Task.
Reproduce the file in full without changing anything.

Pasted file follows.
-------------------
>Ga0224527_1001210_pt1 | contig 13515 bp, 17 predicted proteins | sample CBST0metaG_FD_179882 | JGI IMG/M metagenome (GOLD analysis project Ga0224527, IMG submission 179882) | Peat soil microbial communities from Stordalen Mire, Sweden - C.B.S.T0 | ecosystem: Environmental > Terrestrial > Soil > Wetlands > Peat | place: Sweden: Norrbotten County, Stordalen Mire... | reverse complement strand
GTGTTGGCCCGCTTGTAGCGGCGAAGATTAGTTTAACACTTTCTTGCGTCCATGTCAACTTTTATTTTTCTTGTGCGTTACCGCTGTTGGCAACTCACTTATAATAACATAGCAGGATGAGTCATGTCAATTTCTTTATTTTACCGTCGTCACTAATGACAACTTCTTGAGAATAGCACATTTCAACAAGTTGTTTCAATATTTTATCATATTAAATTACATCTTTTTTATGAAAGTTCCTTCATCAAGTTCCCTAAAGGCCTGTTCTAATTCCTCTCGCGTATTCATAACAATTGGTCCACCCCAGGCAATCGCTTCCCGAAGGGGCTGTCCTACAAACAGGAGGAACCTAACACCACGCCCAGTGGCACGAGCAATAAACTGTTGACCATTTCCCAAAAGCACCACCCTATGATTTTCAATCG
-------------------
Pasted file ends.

>Ga0224527_1001210_pt1 | contig 13515 bp, 17 predicted proteins | sample CBST0metaG_FD_179882 | JGI IMG/M metagenome (GOLD analysis project Ga0224527, IMG submission 179882) | Peat soil microbial communities from Stordalen Mire, Sweden - C.B.S.T0 | ecosystem: Environmental > Terrestrial > Soil > Wetlands > Peat | place: Sweden: Norrbotten County, Stordalen Mire... | reverse complement strand
GTGTTGGCCCGCTTGTAGCGGCGAAGATTAGTTTAACACTTTCTTGCGTCCATGTCAACTTTTATTTTTCTTGTGCGTTACCGCTGTTGGCAACTCACTTATAATAACATAGCAGGATGAGTCATGTCAATTTCTTTATTTTACCGTCGTCACTAATGACAACTTCTTGAGAATAGCACATTTCAACAAGTTGTTTCAATATTTTATCATATTAAATTACATCTTTTTTATGAAAGTTCCTTCATCAAGTTCCCTAAAGGCCTGTTCTAATTCCTCTCGCGTATTCATAACAATTGGTCCACCCCAGGCAATCGCTTCCCGAAGGGGCTGTCCTACAAACAGGAGGAACCTAACACCACGCCCAGTGGCACGAGCAATAAACTGTTGACCATTTCCCAAAAGCACCACCCTATGATTTTCAATCG